However, the lack of any actual proposals hasn’t stopped opinion writers weighing in, for example, with the claim that the whole exercise is nothing more than compensation to the hard right for losing the same sex marriage survey. Or that what is proposed is “legislated homophobia” which “only contemplates protection of narrowly defined Christian beliefs.”
Such claims trivialise and misrepresent the issue. Yes, religious freedoms are in general not under immediate threat in this country. But neither are they effectively protected. We need to be open to the possibly of increasing protection of existing rights to religious liberty without winding back any existing legal rights for others.
When a respectful email to your staff encouraging a no vote in the postal plebiscite can still get you an appearance before the Queensland Industrial Relations Commission it is clear all is not quite as fine as it should be in this country.
Prime Minister Scott Morrison’s decision to deal with internal Liberal party bickering ahead of major Indigenous issues is a sign that the recent leadership spill and ongoing bullying allegations are set to claim an increasing number of policy victims.
The Closing the Gap Refresh, the government’s cornerstone review of previously failed strategies to eliminate the vast health, educational and economic disparities between Indigenous and non-Indigenous Australians, appears to be one such policy consigned to the backwaters.
Due to be a major agenda item at the now cancelled COAG meeting in October, the finalisation of new frameworks, targets and indicators for the Refresh will likely not be addressed until December — at least two months behind schedule.
However, there is a significant chance that they may not even be finalised during the next meeting. A whole host of issues, including power prices and public hospital funding, were meant to be discussed in October. Most will now likely be shifted to the December gathering.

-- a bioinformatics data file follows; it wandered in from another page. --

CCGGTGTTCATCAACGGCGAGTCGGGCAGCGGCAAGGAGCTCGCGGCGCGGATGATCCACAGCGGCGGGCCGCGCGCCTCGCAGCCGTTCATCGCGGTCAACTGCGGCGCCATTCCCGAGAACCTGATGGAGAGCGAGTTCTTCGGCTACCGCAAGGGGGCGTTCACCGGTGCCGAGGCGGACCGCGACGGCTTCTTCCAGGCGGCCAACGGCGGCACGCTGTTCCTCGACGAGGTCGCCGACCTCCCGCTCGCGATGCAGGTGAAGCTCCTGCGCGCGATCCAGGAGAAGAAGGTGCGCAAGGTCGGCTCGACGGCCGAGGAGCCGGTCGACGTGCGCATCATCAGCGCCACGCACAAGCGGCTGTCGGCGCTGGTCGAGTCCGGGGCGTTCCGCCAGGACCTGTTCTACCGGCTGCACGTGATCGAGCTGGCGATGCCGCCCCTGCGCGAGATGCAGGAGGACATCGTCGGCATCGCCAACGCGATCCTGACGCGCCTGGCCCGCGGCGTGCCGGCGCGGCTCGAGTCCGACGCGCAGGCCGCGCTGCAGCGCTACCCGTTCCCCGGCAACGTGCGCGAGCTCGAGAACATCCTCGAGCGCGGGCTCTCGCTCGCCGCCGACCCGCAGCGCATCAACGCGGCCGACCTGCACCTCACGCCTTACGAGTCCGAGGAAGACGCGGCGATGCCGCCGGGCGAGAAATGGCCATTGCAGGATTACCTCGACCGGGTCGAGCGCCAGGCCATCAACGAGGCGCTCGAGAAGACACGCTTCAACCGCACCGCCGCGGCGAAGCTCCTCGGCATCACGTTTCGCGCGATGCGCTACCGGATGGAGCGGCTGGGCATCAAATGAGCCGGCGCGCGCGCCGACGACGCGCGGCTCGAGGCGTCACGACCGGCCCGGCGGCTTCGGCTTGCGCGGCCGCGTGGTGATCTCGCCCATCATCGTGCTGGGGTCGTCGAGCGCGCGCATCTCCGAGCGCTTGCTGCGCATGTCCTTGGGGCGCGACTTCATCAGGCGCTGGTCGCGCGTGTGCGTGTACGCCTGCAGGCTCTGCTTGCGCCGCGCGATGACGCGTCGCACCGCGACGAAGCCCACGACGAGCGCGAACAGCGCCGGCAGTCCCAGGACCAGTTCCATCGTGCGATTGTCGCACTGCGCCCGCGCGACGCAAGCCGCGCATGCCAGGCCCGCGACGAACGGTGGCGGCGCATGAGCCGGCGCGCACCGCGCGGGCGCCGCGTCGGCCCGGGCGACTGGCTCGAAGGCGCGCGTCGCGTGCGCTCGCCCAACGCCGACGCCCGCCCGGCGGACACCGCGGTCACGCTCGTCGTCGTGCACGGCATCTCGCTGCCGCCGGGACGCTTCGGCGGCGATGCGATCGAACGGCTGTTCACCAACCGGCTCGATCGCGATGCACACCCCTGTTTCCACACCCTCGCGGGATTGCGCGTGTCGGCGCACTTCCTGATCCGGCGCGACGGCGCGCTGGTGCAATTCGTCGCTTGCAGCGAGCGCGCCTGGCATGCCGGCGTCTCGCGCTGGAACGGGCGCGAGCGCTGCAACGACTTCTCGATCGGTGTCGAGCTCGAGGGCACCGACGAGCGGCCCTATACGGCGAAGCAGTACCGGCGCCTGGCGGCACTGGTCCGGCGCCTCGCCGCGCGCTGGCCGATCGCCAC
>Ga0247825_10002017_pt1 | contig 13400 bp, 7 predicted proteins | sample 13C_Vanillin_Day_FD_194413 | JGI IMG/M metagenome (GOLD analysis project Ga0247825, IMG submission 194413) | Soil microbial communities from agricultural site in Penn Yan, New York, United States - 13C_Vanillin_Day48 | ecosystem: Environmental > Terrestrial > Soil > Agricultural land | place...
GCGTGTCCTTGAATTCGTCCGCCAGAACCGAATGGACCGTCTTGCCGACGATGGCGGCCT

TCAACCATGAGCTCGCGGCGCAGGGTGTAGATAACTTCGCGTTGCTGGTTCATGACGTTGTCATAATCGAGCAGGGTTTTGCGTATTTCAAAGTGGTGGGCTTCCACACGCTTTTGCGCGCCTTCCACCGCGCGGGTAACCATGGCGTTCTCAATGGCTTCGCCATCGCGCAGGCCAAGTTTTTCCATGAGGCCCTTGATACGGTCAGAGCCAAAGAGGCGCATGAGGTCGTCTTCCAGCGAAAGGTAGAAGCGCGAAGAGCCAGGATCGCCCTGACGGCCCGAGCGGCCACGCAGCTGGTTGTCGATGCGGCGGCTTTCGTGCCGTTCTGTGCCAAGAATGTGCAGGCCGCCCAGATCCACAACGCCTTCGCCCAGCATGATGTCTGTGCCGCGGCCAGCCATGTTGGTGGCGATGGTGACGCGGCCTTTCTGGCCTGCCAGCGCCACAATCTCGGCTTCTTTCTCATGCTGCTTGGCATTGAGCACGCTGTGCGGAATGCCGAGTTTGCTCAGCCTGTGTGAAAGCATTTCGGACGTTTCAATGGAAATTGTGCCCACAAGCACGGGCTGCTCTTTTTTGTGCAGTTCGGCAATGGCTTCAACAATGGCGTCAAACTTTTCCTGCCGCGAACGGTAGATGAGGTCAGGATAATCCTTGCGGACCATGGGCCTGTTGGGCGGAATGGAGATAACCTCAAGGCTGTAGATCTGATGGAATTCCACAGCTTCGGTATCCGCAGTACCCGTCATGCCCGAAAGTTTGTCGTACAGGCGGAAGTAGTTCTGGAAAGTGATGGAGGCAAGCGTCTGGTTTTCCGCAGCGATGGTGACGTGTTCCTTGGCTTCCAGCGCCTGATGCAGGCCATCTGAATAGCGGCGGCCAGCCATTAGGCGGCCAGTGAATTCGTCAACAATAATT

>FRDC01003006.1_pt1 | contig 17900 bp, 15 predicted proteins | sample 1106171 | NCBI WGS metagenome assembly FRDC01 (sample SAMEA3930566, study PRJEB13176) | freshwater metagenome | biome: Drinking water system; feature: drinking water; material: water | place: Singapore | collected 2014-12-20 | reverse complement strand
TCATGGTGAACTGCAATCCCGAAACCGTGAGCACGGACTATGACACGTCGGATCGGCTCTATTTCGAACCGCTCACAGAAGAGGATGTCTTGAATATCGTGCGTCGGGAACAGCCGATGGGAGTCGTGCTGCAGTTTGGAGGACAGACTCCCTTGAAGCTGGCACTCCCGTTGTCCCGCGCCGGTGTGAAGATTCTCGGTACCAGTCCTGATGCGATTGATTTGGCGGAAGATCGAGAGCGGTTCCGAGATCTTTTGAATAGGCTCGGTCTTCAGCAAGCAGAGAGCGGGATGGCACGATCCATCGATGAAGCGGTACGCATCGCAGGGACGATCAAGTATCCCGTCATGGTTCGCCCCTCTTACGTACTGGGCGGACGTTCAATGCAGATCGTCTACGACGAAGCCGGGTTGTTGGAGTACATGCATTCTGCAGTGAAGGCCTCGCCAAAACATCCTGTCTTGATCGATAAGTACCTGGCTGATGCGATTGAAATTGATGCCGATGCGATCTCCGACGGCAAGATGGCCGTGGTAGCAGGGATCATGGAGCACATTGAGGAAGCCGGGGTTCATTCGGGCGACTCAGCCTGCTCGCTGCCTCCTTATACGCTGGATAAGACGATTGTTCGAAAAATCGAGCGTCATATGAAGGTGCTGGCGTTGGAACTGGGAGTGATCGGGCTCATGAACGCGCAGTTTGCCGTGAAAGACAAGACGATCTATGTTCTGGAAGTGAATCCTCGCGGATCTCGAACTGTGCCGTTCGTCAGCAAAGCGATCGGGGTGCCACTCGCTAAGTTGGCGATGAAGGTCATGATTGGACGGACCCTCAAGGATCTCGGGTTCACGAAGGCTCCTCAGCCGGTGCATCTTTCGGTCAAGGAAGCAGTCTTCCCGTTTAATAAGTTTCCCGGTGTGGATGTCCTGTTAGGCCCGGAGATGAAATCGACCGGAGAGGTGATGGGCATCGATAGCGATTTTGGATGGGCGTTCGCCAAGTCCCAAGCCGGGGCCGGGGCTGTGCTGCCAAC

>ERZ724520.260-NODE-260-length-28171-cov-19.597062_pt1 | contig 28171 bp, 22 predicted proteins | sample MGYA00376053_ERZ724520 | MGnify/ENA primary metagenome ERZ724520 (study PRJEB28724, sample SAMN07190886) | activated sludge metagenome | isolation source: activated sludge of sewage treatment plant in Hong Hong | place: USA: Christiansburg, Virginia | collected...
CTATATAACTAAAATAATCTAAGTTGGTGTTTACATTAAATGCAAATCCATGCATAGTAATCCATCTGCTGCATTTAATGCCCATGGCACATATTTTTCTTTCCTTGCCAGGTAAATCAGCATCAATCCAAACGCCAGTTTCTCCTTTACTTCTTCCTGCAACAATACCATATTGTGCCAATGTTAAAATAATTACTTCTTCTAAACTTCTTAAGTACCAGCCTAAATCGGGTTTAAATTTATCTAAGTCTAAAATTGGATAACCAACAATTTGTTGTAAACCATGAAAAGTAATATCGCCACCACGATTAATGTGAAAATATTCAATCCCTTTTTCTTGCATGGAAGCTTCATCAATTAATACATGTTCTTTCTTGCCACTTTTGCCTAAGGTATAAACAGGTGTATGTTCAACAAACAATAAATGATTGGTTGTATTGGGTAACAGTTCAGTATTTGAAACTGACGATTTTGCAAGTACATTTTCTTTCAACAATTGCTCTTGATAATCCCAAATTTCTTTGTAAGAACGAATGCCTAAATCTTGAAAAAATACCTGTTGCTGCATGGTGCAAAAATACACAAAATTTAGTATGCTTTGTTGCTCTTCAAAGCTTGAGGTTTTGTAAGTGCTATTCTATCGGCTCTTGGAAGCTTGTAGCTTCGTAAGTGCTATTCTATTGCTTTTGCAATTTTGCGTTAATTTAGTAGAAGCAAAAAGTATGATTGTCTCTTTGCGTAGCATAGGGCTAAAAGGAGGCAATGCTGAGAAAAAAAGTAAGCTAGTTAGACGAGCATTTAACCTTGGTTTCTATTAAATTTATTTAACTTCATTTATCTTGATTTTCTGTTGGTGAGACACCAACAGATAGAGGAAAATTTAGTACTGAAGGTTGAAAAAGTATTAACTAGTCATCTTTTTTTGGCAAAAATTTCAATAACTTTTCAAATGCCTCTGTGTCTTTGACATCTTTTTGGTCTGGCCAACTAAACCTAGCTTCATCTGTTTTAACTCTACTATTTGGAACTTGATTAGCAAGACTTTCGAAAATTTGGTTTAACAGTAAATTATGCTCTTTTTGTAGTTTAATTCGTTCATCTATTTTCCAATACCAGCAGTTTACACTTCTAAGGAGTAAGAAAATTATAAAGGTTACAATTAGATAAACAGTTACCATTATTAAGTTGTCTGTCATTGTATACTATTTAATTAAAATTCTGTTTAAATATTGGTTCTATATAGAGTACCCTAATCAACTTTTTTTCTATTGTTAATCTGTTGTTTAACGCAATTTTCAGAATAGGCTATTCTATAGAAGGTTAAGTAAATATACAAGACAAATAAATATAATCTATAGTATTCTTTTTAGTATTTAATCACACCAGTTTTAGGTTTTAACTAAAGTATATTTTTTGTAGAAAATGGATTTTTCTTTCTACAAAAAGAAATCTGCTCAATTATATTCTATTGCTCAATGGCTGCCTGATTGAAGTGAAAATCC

With this being the case, it appears that Closing the Gap might fall out of focus. Even if the strategy is discussed, the packed agenda will mean there is limited time available. Given the enormity of the task – 23 preliminary targets have been proposed – many parts of the Closing the Gap review could remain unresolved well into 2019.
If this were the case, it would make for a sombre occasion when the Prime Minister delivers the annual Closing the Gap update in February. Four key target indicators will have expired, with nothing to replace them. This situation will be far from the positive picture the government offered in announcing the review.
Unfortunately, this is the very real side effect of our leaders placing too-great a focus on politicking in place of genuine decision making. While Scott Morrison seeks to address issues around gender, bullying and intimidation in an attempt to shore up his party ahead of the next election, genuine policy issues have fallen by the wayside.
So while politicians continue to quarrel in Canberra, Closing the Gap will remain helplessly dormant. Meanwhile, Indigenous people from Cape York to Kununurra will continue to wait in hope that their problems will eventually get the attention they require.